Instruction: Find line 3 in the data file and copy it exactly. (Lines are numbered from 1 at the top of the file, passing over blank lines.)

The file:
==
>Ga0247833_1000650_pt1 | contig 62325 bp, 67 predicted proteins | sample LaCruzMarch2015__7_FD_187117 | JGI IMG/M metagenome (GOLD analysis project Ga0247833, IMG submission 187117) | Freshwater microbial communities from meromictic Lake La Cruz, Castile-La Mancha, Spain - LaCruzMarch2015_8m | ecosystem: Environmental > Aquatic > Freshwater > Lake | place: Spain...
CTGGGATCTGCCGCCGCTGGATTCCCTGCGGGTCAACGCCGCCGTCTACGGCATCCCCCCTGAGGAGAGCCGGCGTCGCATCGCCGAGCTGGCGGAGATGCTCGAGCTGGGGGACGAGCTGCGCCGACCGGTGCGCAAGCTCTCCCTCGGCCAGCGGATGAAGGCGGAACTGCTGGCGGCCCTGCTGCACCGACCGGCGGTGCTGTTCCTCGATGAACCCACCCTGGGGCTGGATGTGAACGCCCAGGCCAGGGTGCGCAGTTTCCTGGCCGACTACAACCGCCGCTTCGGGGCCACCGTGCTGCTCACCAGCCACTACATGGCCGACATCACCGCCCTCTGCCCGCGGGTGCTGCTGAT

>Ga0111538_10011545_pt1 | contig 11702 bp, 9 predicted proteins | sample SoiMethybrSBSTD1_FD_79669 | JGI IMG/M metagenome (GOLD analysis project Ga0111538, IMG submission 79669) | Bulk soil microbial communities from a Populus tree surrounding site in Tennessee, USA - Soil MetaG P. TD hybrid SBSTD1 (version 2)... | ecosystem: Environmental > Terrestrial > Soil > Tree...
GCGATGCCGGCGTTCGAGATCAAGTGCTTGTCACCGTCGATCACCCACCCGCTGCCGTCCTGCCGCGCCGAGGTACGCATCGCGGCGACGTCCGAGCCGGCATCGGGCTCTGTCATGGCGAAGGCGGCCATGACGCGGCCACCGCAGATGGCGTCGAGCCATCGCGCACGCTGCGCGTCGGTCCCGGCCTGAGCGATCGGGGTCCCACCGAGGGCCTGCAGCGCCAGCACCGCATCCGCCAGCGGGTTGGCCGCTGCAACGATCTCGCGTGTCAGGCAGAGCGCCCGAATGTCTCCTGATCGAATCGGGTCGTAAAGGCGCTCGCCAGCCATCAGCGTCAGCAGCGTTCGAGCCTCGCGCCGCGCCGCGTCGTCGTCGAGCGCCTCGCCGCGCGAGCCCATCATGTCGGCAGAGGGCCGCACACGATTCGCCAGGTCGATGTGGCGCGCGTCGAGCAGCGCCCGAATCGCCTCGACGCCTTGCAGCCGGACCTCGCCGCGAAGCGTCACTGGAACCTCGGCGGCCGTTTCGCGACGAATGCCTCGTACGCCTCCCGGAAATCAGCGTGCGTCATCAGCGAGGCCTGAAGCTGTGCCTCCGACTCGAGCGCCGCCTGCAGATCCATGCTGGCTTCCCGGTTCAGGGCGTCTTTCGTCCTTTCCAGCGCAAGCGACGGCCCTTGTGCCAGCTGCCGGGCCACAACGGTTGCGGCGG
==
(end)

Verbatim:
>Ga0111538_10011545_pt1 | contig 11702 bp, 9 predicted proteins | sample SoiMethybrSBSTD1_FD_79669 | JGI IMG/M metagenome (GOLD analysis project Ga0111538, IMG submission 79669) | Bulk soil microbial communities from a Populus tree surrounding site in Tennessee, USA - Soil MetaG P. TD hybrid SBSTD1 (version 2)... | ecosystem: Environmental > Terrestrial > Soil > Tree...